- KEEP YOUR LAWN CARED FOR: Ticks are commonly found in forests and overgrown areas. This includes tall grass and wooded regions. They tend to remain low on the grass, even when it is tall. This is because they seek to avoid sunlight. Ticks do not survive well in dry conditions or in short vegetation. For this reason, it’s a good idea to prune back decorative grasses or shrubs. You’ll also want to clean up leaf piles and grass clipping and remove them from your yard.
- WEAR PROTECTIVE CLOTHING: You can protect yourself from ticks by wearing appropriate clothing. This includes wearing closed-toe shoes, long pants and long-sleeved shirts. You may also want to pull your socks up over the bottom of your pant legs to prevent ticks from crawling up your legs. This is especially true if you are walking through a potential tick habitat. When walking through such regions, you may also want to tape any openings in your clothing closed. Light coloured clothing makes it easier to identify ticks before they begin to bite.
- USE REPELLENT: If you are spending time in a tick habitat, you may want to wear tick repellent. Repellents can be applied to exposed skin as well as clothing. Choose insect repellents that contain DEET or Icaridin and always read the labels and follow directions.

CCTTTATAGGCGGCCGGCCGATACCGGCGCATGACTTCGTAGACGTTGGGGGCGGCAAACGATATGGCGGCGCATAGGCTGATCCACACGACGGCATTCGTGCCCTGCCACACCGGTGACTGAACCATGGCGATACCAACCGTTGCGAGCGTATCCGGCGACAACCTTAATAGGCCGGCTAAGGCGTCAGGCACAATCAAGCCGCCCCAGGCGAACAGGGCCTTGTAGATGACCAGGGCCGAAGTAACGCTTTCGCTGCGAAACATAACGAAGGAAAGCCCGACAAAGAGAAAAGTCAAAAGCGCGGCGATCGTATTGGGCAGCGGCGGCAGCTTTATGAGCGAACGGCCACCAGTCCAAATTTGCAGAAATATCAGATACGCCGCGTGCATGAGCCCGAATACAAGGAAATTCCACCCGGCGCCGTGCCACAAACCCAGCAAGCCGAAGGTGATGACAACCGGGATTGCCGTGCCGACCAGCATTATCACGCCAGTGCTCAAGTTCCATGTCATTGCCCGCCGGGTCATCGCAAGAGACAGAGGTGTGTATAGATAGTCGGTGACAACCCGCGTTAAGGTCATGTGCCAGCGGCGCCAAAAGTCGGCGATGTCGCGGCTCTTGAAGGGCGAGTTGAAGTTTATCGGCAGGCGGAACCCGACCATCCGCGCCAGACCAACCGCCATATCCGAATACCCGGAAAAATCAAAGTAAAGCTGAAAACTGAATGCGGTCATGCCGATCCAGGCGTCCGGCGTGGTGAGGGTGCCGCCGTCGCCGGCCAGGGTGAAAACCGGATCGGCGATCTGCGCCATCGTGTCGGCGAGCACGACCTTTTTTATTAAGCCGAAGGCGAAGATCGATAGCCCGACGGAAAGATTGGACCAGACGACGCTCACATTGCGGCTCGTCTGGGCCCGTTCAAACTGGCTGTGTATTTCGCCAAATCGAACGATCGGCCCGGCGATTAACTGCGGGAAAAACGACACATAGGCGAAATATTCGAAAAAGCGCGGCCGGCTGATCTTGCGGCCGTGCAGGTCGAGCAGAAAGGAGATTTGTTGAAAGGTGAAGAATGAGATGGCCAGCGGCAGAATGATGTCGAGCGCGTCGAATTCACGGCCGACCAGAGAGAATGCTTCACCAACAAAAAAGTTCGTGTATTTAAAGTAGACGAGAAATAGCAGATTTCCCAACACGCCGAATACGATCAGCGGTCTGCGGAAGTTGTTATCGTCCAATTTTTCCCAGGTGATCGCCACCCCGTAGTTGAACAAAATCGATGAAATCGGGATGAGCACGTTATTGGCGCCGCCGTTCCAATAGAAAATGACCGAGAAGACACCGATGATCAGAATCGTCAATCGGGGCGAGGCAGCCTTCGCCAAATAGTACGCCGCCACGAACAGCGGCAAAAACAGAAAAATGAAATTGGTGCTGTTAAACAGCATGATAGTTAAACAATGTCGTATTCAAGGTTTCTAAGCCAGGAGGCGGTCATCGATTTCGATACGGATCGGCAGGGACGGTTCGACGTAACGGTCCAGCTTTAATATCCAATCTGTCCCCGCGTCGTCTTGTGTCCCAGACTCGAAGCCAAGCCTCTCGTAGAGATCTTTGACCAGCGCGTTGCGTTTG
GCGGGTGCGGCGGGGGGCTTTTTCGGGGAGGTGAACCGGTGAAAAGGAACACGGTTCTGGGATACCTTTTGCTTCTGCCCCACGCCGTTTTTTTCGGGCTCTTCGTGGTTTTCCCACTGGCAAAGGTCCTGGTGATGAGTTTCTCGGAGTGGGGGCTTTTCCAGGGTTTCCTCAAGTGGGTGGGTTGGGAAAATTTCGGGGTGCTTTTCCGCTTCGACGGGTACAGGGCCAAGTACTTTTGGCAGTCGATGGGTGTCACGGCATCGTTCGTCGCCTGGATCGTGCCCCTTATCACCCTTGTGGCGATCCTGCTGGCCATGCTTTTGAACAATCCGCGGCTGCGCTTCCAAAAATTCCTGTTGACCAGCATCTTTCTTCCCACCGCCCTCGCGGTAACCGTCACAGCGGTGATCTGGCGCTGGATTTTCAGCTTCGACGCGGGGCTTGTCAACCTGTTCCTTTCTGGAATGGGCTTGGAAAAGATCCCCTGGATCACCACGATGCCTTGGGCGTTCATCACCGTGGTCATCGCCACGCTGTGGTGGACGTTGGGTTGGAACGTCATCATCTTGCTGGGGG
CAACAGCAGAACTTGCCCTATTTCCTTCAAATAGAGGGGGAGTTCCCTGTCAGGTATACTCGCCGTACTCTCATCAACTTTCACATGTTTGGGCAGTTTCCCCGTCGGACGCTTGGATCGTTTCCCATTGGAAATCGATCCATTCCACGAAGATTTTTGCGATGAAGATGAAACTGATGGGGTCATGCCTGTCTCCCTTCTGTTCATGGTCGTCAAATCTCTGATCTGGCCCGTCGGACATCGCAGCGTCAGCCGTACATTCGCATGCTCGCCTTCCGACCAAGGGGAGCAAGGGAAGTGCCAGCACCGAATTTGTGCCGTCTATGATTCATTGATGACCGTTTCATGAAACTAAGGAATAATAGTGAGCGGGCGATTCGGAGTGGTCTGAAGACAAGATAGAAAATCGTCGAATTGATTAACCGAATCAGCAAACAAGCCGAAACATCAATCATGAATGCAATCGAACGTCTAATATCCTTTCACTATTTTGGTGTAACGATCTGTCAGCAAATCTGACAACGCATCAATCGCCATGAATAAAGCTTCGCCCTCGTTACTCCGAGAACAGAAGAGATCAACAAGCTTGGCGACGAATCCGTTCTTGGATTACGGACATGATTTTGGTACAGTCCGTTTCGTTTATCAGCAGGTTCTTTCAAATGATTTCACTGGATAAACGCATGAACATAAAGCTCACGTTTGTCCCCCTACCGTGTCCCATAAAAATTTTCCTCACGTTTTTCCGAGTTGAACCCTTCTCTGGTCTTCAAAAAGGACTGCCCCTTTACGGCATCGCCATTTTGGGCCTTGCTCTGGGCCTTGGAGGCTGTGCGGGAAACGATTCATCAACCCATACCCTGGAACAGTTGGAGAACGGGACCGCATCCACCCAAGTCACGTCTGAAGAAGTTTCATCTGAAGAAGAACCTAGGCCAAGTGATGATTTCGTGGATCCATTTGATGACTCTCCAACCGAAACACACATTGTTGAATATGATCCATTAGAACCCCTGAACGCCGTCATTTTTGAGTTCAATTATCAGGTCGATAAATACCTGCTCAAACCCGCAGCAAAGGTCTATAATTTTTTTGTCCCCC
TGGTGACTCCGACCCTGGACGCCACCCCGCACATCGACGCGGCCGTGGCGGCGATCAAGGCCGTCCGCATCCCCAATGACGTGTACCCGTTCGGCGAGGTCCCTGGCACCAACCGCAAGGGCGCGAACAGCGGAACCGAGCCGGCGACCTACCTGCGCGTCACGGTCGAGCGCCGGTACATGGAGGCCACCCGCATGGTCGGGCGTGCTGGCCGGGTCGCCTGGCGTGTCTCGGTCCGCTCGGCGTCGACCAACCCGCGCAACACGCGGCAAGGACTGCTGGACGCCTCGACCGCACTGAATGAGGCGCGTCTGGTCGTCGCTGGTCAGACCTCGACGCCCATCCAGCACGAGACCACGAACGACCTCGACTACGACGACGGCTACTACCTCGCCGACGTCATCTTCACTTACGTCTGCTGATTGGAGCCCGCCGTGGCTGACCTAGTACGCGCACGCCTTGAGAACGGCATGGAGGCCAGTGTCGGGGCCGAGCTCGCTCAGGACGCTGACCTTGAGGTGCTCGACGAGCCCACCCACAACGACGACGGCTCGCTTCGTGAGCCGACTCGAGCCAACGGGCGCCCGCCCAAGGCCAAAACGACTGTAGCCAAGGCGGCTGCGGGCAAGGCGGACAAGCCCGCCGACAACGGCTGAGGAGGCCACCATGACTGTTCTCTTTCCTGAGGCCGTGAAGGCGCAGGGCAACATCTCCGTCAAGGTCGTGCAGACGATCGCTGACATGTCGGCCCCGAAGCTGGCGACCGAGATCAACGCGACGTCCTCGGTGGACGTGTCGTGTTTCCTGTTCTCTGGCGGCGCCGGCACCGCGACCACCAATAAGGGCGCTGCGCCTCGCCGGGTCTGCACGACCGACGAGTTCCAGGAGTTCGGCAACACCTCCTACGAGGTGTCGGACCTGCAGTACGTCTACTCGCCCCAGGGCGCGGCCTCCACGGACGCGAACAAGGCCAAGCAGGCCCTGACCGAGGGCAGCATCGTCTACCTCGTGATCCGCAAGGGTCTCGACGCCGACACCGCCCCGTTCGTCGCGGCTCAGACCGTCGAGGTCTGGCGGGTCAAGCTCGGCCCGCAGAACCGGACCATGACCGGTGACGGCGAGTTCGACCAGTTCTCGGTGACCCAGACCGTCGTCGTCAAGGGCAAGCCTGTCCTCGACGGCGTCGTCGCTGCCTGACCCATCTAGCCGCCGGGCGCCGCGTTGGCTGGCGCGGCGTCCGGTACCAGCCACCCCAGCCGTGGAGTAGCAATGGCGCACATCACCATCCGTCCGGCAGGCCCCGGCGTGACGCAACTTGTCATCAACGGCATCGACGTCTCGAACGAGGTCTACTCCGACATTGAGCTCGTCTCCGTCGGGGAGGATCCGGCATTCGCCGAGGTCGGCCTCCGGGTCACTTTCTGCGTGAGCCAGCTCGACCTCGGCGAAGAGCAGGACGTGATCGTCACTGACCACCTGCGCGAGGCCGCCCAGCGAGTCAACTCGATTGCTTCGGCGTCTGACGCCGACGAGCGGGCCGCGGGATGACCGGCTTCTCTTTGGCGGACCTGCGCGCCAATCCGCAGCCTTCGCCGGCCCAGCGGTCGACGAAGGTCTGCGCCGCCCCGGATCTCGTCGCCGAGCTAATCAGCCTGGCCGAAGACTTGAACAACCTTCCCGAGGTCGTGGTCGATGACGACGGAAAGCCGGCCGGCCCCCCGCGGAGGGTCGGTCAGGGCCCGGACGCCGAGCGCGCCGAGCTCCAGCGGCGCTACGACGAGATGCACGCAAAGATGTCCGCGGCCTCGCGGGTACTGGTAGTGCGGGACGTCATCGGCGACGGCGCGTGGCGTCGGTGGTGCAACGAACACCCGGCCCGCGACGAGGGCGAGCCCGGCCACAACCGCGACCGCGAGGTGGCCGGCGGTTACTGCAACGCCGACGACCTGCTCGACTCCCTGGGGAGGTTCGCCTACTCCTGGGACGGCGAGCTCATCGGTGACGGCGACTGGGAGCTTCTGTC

- CHECK YOURSELF FOR TICKS: If you spot a tick before it has begun to bite, it is much easier to remove. Check yourself and your children regularly, especially when you have been in grassy areas. Ticks usually take between 12 and 24 hours to settle, so it is often effective to spot ticks and remove them with tweezers before they have settled. You may not be able to see ticks with your eyes, so feeling for them with your hands may prove more useful.
- CHECK YOUR PETS: In addition to checking yourself and your children for ticks, you will also want to check your pets. Use a fine-tooth tick comb to remove ticks. Pay special attention to the tail, ears, head and underside of the body. You may wish to do this with a second person in order to ensure that the pet has been checked thoroughly.
Posted by Dr. Scott Wilson | 17-07-2015
Summer is here and that means more time spent outdoors. Whether you choose to relax on a patio, exercise with a long hike, enjoy yourself in the garden or head to the cottage to get away from it all, spending time enjoying the warm summer weather is what summer is all about. However, there are risks and things to watch out for when you’re enjoying the summer. One of these risks is tick bites. Ticks are small arachnids that vary in size and are very difficult to spot with the naked eye. They feed on blood and sometimes bite people. While they can be active throughout the year, the risk of getting bitten by a tick is the highest in the spring and summer. For the most part, tick bites do not result in disease, however, ticks can harbour disease-causing agents and sometime those they bite do get infected. The most well-known of these diseases is Lyme disease; a serious illness that, if not identified and treated early, can cause very serious health issues. Here are some tips to help keep you and your family safe this summer: